Senate Finance Committee Holds Affordable Housing Hearing

Senate Finance Committee Holds Affordable Housing Hearing

On Aug. 1, 2017, the Senate Finance Committee held a hearing on “America’s Affordable Housing Crisis: Challenges and Solutions.” Committee members from both sides of the aisle acknowledged the need for more affordable housing and the role of LIHTCs as our nation’s primary tool for increasing the supply of affordable rental housing.

The Affordable Housing Credit Improvement Act (S. 548) was discussed, and there were many comments from witnesses as well as members of the committee about the need to strengthen and expand the LIHTC program. There are currently 20 senators signed on as co-sponsors of S. 548, including seven members of the Finance Committee.

There are several key provisions in S. 548 intended to make improvements in the LIHTC program. These improvements include income averaging, implementing a basis boost for apartments serving extremely low-income tenants, prohibiting local approval requirements, clarifying requirements around the definition of a concerted community revitalization plan, setting a minimum 4 percent LIHTC rate, and promoting development in Native American communities.

Senate Finance Committee Ranking Member Ron Wyden’s (D-OR) opening statement reaffirmed his support for S. 548 and called on the committee to pursue bipartisanship both in advancing this bill and in tax reform more broadly. “Senators Cantwell and Hatch are demonstrating how the two sides can work together on major economic challenges,” Ranking Member Wyden said. “After a heated few weeks in the Senate, I know both sides crave a return to bipartisanship and regular order, and for this committee that would mean tax reform is likely on the horizon.”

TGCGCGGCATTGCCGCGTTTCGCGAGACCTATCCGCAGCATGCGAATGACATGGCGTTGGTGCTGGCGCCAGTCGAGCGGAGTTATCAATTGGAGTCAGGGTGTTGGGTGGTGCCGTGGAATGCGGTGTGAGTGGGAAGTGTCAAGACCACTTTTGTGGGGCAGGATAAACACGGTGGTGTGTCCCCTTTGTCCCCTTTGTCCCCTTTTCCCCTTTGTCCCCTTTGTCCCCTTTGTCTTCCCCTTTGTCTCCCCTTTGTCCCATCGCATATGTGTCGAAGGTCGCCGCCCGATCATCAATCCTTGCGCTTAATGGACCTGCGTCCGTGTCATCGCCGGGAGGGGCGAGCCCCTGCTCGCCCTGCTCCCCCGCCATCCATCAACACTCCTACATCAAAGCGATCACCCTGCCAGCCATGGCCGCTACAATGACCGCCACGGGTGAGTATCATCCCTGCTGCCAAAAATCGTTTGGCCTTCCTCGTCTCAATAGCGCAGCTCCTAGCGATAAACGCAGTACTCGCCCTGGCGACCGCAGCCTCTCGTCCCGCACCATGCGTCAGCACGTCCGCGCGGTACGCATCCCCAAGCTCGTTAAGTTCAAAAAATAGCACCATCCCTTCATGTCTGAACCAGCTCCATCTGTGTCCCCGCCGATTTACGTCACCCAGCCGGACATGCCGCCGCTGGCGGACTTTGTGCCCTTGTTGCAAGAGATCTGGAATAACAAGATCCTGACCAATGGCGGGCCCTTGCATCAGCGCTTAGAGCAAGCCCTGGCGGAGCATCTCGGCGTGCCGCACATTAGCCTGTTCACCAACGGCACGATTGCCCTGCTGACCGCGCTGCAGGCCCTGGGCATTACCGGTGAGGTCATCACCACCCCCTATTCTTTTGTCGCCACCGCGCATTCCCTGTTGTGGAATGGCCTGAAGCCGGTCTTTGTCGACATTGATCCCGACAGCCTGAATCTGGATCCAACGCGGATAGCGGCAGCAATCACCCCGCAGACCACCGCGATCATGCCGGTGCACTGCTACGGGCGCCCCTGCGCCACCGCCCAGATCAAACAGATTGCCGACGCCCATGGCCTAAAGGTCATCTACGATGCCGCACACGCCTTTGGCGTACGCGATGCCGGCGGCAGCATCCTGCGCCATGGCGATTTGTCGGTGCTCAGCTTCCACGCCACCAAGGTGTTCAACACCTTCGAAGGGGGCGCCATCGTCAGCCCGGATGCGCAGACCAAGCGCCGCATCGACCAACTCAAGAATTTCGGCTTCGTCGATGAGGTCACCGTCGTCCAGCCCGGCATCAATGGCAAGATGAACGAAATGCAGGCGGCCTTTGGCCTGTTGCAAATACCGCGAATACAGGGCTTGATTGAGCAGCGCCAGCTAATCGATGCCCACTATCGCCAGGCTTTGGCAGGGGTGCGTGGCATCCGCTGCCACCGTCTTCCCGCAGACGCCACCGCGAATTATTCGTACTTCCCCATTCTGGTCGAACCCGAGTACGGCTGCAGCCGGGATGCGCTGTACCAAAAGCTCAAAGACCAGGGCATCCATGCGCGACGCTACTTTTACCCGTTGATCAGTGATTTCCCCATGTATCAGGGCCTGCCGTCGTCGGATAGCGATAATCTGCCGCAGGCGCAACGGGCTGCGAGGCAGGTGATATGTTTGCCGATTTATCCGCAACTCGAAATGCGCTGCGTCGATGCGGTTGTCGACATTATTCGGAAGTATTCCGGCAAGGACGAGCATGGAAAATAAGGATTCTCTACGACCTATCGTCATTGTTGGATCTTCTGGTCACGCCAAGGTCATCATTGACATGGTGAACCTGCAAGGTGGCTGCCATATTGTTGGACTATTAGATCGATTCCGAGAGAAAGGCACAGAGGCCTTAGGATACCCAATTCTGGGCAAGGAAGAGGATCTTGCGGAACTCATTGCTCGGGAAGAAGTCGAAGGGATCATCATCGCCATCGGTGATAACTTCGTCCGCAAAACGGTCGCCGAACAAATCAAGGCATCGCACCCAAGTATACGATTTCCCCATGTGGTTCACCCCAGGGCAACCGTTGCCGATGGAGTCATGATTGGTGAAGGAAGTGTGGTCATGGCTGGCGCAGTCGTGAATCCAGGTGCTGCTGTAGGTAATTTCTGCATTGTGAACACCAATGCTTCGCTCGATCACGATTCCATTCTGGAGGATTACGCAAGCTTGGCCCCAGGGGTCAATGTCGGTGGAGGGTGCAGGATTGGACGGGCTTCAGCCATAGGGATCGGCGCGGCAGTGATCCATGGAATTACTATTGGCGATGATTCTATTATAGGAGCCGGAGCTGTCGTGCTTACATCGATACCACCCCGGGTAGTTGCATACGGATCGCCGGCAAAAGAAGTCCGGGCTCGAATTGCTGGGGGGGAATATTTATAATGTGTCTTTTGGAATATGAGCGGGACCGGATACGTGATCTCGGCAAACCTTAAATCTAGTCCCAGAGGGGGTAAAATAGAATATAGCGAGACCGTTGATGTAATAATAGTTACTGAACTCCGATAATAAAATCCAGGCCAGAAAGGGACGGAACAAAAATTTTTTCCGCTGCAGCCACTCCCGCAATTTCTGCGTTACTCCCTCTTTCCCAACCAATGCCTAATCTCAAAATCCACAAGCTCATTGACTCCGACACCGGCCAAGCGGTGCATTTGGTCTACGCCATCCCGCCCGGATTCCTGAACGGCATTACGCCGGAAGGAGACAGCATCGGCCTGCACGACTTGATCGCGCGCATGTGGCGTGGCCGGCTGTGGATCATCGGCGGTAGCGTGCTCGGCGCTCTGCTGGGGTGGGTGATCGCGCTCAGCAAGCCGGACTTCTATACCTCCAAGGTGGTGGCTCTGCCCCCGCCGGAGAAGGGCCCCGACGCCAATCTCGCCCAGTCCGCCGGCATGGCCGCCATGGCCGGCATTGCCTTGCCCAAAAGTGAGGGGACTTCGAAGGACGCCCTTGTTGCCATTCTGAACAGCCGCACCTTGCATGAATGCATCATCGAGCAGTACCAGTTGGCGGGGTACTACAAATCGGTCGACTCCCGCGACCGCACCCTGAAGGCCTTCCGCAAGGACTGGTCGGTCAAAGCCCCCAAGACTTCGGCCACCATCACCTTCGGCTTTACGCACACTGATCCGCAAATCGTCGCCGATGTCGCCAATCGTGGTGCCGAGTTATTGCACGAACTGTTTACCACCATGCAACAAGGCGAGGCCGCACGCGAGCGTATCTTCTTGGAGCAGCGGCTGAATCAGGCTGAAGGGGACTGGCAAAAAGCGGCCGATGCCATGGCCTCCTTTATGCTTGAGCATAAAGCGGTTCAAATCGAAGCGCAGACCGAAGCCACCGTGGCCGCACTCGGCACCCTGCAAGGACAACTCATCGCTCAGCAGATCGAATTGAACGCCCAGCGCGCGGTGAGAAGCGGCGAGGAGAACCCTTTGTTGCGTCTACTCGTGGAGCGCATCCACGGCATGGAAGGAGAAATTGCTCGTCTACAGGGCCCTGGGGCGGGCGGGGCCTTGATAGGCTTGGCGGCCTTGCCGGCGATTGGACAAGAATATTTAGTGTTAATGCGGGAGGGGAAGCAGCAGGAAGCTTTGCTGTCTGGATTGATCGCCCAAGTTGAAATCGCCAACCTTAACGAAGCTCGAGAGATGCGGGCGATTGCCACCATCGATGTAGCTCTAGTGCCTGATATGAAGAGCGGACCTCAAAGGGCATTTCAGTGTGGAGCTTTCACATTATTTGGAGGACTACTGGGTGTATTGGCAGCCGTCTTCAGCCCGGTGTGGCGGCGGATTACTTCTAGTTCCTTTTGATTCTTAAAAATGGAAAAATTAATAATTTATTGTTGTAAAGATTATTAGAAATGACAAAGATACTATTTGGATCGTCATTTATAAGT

In her remarks, Senator Maria Cantwell (D-WA), lead sponsor of the Affordable Housing Credit Improvement Act, highlighted the role of the LIHTC in serving urban as well as rural communities, and responding to specific needs like veteran homelessness. She emphasized the growth in the number of cost-burdened renter households, citing projections from Enterprise Community Investment and the Joint Center for Housing Studies that the number of renter households who pay more than half of their income towards rent could grow to nearly 15 million by 2025. Senator Cantwell also underscored the high costs of inaction on the health and criminal justice systems, among others.